This one is obvious. People don’t buy their way into something—they buy their way out of it. If you can identify a problem that someone is facing, figure out how to solve it better than anyone else. Does that conference need someone who can run a unique workshop on ECG interpretation? Do you specialize in a specific area and want to attract more patients to your clinic? Create content and build a social following of people who would benefit from your expertise and eventually want to see you.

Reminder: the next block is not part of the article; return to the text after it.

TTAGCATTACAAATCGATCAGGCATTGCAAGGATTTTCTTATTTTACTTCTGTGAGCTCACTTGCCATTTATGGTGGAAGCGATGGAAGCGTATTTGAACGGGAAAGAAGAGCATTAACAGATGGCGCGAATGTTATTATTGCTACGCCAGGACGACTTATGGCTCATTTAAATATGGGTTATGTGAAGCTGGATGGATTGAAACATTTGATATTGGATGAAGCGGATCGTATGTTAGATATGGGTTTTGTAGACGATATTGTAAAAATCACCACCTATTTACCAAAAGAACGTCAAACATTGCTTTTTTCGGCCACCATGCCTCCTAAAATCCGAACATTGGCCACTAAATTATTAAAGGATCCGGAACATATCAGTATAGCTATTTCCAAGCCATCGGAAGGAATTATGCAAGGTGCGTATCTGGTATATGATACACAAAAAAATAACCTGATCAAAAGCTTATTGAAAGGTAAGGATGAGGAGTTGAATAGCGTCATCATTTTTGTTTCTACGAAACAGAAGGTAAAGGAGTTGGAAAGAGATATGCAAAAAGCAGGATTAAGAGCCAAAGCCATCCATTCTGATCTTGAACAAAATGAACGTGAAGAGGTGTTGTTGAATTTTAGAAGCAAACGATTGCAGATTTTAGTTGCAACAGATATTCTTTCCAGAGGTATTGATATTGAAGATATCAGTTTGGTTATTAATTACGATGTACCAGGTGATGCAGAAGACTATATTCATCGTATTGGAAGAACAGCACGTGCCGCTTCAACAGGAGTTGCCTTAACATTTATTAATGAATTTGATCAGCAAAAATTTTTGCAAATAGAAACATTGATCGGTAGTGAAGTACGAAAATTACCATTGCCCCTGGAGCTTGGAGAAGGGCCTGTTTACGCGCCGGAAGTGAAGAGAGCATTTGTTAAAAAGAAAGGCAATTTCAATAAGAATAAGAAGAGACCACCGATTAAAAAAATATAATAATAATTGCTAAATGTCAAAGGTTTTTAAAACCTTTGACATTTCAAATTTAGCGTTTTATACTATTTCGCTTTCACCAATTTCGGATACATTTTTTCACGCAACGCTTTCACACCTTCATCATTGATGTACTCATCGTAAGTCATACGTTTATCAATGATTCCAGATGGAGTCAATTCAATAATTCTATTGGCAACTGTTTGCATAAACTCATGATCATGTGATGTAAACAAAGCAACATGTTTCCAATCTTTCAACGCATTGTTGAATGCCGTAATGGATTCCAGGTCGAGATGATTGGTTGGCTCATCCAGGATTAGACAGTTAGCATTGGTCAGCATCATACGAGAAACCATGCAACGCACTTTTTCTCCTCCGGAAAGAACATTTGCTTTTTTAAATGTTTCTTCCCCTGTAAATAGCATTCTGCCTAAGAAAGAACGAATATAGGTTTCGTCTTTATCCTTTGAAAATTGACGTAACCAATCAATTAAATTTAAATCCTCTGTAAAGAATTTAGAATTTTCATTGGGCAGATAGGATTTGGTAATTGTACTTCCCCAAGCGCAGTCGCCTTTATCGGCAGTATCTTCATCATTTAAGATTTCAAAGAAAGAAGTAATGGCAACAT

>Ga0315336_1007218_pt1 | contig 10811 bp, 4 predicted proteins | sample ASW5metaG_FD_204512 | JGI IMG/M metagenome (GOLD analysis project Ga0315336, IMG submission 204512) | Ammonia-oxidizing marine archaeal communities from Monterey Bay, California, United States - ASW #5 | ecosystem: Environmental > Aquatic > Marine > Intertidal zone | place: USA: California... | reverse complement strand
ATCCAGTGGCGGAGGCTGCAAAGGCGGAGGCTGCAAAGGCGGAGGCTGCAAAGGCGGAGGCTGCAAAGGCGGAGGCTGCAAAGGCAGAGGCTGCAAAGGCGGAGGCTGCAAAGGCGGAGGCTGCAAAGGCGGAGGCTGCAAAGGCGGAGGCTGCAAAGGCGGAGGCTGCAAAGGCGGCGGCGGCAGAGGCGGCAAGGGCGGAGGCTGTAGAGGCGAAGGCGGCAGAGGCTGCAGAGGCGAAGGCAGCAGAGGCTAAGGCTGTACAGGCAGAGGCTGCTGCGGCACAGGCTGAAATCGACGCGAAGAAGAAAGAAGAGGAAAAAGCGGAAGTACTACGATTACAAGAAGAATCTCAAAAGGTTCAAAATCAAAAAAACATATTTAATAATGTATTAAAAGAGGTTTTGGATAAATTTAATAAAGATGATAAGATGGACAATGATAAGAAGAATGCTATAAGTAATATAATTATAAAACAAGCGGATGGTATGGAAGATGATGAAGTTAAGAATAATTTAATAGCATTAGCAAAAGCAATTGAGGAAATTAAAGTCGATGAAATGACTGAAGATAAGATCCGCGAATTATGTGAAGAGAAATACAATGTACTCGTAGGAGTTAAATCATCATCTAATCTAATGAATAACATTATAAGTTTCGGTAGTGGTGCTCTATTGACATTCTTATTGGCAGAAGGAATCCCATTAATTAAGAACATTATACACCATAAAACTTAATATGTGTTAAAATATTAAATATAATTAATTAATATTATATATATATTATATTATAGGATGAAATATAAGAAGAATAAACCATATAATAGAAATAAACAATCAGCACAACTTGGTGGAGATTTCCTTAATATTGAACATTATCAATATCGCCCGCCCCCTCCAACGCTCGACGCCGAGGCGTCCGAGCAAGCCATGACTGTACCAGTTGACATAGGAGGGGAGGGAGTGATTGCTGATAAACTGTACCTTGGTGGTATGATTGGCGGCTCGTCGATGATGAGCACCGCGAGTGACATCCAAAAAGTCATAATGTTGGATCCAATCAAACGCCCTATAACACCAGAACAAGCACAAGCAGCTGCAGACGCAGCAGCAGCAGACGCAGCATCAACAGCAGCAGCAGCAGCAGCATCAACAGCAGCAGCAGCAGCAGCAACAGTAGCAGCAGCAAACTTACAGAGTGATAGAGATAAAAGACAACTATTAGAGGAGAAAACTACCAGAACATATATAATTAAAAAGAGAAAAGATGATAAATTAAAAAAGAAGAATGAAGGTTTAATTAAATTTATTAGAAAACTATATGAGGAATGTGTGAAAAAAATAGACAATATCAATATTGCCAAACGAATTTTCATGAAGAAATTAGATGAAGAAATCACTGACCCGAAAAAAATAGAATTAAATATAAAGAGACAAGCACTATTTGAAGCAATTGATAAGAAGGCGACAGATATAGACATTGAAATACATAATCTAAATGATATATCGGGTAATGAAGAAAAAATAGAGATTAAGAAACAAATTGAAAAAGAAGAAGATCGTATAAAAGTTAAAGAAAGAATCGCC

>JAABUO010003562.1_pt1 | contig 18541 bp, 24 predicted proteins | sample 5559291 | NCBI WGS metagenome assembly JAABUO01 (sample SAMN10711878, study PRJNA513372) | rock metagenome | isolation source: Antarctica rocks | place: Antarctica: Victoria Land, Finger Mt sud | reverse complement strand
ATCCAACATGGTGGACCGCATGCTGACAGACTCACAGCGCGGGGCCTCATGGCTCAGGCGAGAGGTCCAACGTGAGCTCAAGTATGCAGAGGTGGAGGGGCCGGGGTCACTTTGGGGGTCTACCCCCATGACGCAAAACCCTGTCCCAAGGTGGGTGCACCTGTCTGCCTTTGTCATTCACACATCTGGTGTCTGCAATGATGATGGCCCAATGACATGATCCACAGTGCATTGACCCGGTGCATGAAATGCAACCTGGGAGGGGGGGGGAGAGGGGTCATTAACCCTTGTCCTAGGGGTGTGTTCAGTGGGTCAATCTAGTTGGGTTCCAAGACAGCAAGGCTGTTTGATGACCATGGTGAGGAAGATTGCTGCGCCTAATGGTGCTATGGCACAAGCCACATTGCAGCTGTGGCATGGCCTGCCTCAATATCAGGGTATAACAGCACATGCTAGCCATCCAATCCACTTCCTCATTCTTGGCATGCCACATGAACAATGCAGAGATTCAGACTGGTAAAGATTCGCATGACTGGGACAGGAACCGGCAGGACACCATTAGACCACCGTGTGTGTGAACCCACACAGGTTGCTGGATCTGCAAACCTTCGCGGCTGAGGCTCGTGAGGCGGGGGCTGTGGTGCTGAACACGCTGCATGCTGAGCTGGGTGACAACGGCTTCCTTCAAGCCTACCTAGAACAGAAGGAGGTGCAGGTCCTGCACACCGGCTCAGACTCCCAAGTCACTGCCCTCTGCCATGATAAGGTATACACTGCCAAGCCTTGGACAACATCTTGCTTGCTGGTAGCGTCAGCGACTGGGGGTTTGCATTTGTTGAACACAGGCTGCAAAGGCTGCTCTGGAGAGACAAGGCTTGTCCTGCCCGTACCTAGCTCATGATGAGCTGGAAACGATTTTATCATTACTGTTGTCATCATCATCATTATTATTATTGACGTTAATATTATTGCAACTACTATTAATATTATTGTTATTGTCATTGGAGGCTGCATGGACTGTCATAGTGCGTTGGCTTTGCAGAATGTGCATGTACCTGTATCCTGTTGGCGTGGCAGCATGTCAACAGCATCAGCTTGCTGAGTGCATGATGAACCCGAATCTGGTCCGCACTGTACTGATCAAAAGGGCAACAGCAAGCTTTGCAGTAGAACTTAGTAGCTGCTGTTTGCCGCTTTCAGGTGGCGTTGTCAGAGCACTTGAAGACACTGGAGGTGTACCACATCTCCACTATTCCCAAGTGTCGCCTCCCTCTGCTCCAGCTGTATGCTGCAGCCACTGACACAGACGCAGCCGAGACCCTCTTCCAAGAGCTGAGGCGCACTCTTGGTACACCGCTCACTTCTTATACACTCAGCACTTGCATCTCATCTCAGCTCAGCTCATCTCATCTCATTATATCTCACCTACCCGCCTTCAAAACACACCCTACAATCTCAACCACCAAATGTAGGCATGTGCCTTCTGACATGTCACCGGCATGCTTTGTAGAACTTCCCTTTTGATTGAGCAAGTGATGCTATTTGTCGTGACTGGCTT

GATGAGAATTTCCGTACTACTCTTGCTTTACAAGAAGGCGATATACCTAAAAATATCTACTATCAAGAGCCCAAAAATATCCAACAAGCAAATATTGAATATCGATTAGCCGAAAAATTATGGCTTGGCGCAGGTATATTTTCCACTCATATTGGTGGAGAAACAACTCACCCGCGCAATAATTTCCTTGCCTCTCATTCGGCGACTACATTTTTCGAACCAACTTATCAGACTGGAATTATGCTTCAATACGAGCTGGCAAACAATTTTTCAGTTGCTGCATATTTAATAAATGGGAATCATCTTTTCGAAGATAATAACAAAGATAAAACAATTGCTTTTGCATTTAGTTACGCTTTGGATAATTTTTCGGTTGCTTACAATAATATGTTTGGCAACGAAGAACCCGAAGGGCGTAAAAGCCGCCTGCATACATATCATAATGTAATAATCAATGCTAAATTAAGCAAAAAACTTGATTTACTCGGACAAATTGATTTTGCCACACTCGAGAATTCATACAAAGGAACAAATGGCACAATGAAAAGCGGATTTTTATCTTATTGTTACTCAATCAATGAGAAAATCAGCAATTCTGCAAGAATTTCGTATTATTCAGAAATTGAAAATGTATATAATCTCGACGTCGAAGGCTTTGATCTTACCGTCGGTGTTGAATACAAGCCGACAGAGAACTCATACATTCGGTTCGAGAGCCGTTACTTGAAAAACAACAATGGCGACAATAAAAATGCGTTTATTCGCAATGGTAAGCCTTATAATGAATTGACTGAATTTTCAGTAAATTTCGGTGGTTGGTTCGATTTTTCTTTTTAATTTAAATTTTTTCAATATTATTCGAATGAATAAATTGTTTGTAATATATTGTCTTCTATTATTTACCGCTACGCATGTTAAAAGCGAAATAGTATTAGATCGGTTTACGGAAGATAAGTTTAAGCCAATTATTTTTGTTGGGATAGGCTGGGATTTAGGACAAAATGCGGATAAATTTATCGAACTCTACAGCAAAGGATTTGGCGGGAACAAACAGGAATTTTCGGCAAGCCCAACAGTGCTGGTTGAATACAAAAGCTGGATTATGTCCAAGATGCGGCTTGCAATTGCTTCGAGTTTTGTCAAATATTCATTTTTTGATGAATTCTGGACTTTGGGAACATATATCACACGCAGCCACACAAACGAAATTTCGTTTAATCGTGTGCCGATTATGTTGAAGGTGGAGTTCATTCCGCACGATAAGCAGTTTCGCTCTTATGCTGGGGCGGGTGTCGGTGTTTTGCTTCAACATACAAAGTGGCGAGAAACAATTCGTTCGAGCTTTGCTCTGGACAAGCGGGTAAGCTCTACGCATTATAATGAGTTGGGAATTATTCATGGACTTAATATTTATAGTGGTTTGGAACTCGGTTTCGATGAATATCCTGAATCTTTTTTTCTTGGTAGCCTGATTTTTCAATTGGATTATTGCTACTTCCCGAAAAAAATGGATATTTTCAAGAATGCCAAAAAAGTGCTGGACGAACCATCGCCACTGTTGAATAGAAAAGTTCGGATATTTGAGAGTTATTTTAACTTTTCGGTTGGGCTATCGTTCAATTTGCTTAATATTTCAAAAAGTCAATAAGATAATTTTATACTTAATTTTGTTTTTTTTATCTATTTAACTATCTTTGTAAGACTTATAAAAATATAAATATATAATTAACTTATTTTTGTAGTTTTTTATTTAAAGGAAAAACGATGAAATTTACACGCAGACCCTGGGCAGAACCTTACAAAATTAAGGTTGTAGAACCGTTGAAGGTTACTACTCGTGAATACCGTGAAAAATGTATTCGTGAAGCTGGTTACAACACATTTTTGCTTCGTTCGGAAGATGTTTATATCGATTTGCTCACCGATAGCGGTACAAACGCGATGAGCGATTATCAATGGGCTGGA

The significant objects experiment was started in 2009 by a couple of guys who wanted to objectively measure the power of storytelling. They bought $129 worth of random trinkets, hired writers to craft a story to accompany each piece, and then listed the items on eBay. The result? They took $129 worth of stuff and sold it for over $3,000—that is the power of narrative! Stories drive emotional value. The people who bought the trinkets paid many multiples more than what the products were worth because it felt good. The objects they bought had significance in their minds despite the fact that, objectively, they were just random pieces of junk. How could you apply this understanding to your own life? As practitioners of reason, we sometimes struggle to accept that people don’t always make decisions based on logic. If we want to help a patient change a behavior, we often need to make it personal for them and give them a reason to identify with a certain outcome. Learning the art of storytelling is a powerful tool that you can use to do just that. Let's say you really want Dr XYZ to be your mentor, but you know how busy she is and that she rarely takes on new mentees. Find out why she's motivated to mentor in the first place, then see if you can link that discovery to taking you on as a mentee versus someone else. Perhaps you both came from the same small town, or you wrote a glowing review of one of her books and shared it online. This may not be enough to get a mentor to agree, but making someone feel good about you is always a great start!